Disagreements abound in every society. Properly handled, they result in consensus, healthy competition, and increased understanding between diverse groups. Improperly handled, they result in tension, conflict, and civil discord. If religious overtones come to characterize the disagreements, the effect can be even more troublesome. This negative description came to characterize relations in Nigeria, in which Muslims and Christians descended into rioting and violence in response to claimed affronts, both material and religious. Yet within this environment two leaders, Imam Mohamed Ashafa and Pastor James Wuye, were able to overcome their own differences, forgive each other, and work together for peace.
While the Nigerian reality does not resemble the situation in Egypt, Ashafa and Wuye have developed techniques useful in addressing disagreements in any society. Beyond the power of their personal testimony – Wuye had his right hand chopped off in militia fighting, while Ashafa’s spiritual teacher was murdered by such militias – they are able to enter diverse locations, share the tools of their peacemaking efforts, and leave practical application to the nation’s citizens. Disagreements exist in Egypt, as they exist everywhere. It is the hope of Ashafa and Wuye that Early Warning and Early Response (EWER) Training will prevent disagreements in Egypt from deteriorating into outright conflict.
It is in this spirit that the Center for Arab West Understanding, an Egyptian NGO, invited Imam Ashafa and Pastor Wuye to conduct two workshops in Egypt, in collaboration with Initiatives of Change in the UK and its Egyptian sister organization, the Moral Rearmament Association. The first workshop was in Alexandria, June 13-14, hosted by the Alexandria Intercultural Dialogue Committee. The second workshop was in Cairo, June 15-16, hosted by the Center for Arab-West Understanding and the Goethe Institute. Over sixty people received training at these locations.
Ashafa and Wuye repeated the same training course in both Alexandria and Cairo. They began with a description of alternative dispute resolution stages, seeking to emphasize the need for Early Warning and Early Response in effort to head off the more damaging stages as conflict escalates. They then proceeded to describe Conflict Mapping Tools, which are useful in breaking down a disagreement into manageable parts which divest it of the emotional fervor so often preventing understanding and agreement. Along these lines, they helped each person gauge his or her readiness to participate in the process through self-evaluation along different Levels of Identity and the Ladder of Tolerance.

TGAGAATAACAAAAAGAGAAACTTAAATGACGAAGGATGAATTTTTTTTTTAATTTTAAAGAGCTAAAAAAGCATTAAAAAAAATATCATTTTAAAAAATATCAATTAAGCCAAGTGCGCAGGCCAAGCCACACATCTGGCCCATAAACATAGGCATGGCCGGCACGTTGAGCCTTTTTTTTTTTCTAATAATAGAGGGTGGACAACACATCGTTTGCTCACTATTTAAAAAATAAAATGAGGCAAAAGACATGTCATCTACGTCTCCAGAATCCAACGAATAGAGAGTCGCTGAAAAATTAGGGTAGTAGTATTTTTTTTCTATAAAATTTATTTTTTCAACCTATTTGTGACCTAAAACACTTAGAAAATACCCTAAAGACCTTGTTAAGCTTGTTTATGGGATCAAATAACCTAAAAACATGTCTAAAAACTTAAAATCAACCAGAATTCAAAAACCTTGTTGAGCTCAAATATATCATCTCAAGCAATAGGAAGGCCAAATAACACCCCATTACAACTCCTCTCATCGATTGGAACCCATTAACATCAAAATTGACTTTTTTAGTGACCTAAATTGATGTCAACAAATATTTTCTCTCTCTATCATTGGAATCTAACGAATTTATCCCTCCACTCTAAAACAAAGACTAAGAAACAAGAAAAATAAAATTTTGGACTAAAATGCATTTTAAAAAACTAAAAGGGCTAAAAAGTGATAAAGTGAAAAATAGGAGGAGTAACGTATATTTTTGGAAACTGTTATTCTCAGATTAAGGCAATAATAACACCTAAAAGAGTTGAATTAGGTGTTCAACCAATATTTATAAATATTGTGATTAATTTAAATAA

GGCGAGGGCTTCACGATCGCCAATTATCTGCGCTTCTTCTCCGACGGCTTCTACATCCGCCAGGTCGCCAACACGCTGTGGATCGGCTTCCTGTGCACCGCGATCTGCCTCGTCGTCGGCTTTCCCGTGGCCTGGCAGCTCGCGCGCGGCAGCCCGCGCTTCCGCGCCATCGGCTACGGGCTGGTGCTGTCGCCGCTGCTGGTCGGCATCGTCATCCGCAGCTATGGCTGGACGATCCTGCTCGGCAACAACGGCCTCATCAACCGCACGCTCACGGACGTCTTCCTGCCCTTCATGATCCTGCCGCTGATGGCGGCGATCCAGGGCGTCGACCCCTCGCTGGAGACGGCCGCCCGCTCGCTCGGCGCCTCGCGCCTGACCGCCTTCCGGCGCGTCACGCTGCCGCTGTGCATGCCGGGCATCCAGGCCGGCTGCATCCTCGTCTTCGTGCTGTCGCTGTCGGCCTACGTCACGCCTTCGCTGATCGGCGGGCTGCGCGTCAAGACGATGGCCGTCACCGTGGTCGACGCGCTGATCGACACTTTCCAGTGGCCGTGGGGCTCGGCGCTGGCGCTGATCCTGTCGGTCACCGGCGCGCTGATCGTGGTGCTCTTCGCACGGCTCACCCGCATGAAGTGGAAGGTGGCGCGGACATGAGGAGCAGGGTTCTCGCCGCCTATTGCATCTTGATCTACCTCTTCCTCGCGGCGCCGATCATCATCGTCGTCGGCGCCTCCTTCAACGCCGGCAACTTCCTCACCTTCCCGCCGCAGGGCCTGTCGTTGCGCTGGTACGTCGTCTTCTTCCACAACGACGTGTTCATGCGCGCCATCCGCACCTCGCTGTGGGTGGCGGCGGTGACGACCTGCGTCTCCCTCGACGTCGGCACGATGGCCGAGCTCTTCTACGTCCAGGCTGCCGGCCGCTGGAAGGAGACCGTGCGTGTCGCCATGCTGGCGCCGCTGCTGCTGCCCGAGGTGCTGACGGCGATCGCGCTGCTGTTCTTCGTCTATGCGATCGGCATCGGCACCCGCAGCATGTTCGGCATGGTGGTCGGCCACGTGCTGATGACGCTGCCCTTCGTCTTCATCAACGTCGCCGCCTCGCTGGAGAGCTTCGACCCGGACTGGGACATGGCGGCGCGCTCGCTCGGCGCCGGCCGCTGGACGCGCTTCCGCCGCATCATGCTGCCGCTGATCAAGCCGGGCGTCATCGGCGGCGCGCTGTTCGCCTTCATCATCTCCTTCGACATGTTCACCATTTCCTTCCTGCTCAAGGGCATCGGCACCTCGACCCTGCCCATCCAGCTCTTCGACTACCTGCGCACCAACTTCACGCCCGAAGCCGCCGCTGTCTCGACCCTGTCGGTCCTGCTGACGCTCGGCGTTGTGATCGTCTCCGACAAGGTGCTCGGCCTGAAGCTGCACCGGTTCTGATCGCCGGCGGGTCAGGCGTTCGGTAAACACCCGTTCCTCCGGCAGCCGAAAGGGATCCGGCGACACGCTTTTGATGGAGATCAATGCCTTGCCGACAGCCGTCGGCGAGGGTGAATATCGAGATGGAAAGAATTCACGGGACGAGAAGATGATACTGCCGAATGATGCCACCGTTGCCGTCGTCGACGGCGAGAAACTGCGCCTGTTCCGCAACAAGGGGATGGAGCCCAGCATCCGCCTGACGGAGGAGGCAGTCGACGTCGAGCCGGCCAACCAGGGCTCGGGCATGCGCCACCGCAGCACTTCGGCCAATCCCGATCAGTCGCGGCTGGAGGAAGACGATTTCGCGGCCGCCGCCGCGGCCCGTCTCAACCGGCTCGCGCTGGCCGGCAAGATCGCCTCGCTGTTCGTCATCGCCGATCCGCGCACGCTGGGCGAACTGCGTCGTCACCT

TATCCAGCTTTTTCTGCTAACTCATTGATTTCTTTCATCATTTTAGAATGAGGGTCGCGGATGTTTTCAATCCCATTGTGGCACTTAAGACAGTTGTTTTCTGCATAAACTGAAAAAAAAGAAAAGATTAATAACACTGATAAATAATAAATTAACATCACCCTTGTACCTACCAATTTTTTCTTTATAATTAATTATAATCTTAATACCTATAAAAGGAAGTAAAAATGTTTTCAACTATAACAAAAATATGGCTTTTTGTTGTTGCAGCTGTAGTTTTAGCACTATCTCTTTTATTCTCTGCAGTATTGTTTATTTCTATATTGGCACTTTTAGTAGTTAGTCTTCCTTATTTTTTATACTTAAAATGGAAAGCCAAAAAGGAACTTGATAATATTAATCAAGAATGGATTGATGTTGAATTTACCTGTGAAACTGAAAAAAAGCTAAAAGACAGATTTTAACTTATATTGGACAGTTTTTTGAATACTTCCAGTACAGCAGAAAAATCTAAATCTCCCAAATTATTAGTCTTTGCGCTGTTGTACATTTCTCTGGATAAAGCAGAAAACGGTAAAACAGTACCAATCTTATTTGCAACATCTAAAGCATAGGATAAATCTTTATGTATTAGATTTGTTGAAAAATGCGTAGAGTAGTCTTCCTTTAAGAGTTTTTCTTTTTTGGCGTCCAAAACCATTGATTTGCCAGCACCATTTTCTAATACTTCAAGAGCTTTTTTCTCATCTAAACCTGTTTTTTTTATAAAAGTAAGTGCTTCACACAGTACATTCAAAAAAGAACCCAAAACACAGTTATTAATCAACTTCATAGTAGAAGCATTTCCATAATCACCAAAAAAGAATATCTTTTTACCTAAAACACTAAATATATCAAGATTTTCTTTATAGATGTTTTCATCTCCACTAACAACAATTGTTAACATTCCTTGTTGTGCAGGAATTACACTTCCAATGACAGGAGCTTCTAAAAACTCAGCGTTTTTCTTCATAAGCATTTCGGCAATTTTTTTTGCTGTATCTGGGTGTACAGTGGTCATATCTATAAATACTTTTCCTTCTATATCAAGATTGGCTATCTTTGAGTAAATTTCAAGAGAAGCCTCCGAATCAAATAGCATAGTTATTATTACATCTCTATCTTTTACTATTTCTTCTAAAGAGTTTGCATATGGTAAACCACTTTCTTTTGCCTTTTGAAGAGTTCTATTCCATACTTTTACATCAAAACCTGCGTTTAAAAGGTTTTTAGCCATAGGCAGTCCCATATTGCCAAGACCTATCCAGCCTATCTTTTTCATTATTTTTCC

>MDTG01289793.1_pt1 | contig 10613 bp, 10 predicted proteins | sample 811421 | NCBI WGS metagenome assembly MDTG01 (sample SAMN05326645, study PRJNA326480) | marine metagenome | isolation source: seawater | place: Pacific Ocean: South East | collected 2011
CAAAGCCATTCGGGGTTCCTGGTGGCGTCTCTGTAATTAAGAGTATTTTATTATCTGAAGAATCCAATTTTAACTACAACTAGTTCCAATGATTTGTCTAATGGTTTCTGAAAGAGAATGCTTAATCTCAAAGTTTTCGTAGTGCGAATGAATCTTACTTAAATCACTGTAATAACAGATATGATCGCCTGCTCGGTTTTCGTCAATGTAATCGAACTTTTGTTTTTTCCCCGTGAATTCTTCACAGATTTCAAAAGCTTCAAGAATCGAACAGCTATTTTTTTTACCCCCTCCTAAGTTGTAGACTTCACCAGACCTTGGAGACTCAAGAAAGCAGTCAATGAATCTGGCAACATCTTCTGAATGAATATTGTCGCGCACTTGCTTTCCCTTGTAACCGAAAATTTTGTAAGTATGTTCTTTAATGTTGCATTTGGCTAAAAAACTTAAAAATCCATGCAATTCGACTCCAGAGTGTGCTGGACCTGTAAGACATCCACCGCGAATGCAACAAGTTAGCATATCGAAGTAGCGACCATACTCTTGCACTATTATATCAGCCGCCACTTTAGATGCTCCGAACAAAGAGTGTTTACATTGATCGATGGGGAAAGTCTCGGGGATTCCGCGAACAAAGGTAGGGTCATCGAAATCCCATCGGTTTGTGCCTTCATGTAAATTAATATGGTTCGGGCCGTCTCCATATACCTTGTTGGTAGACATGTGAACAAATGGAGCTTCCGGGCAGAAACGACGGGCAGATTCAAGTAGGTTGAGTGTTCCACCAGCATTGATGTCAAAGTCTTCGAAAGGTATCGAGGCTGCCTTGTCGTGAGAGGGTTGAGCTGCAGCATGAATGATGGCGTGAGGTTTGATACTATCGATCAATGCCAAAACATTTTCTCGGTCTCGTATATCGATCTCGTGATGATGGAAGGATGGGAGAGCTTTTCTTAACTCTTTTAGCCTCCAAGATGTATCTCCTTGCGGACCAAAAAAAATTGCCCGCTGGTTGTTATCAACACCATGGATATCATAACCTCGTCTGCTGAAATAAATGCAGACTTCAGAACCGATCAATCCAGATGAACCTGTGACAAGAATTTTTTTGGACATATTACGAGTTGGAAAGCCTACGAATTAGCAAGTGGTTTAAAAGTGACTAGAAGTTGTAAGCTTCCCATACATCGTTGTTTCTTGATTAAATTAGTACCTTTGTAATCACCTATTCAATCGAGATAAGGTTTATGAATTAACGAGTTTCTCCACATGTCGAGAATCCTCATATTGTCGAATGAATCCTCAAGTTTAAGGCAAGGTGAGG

Ashafa and Wuye then moved directly into the concept of Early Warning and Early Response, describing it as a systematic collection and categorization of social indicators, in order to anticipate and prevent escalation of problems. They spoke of the Cyclone of Conflict, describing why it is best to intervene early. They also encouraged efforts to engender EWER, to include all segments of society. They led participants in outlining the structures of EWER unique to Egypt, and concluded by getting participants to self-organize into an EWER Committee. Each of their training techniques will be described below.
Following the summary of their presentation will be examples of interaction the participants had with the ideas of EWER as presented by Ashafa and Wuye. In both questions and breakout groups Egyptian applications were sought by those in attendance. Finally, to close the report, testimonials from the participants will be listed, highlighting the chief gains and areas for improvement for any coming workshops.
Alternative Dispute Resolution
The importance of an Early Warning and Early Response system is clear when one considers the natural progression of conflict. Initially, all disagreements are dealt with in the communication stage, in which matters are discussed rationally and on friendly terms. Only slightly more complicating is the collaboration stage, in which parties admit the presence of an issue to solve together, and then seek win-win scenarios all can agree to willingly.
If this effort breaks down, parties enter the negotiation stage. At this level things are still friendly, but now each side must consider what must be given up in order to reach an agreement. Win-win is still a possibility, but in all likelihood it involves some loss.
Should the losses become unbearable, the next stage involves mediation. The disputants call on the assistance of a mutually acceptable third party to help them work through the issue. If necessary, this can develop into a hybrid mediation/arbitration stage, in which the parties agree to be bound by his or her decision. While this may solve the issue, should the ruling fail to satisfy one or both parties, they enter into strict arbitration in a court of law. Should that ruling fail to suffice, litigation/adjudication takes over as both sides hire lawyers to represent their interests. By now they are a long way from friendly communication and collaboration.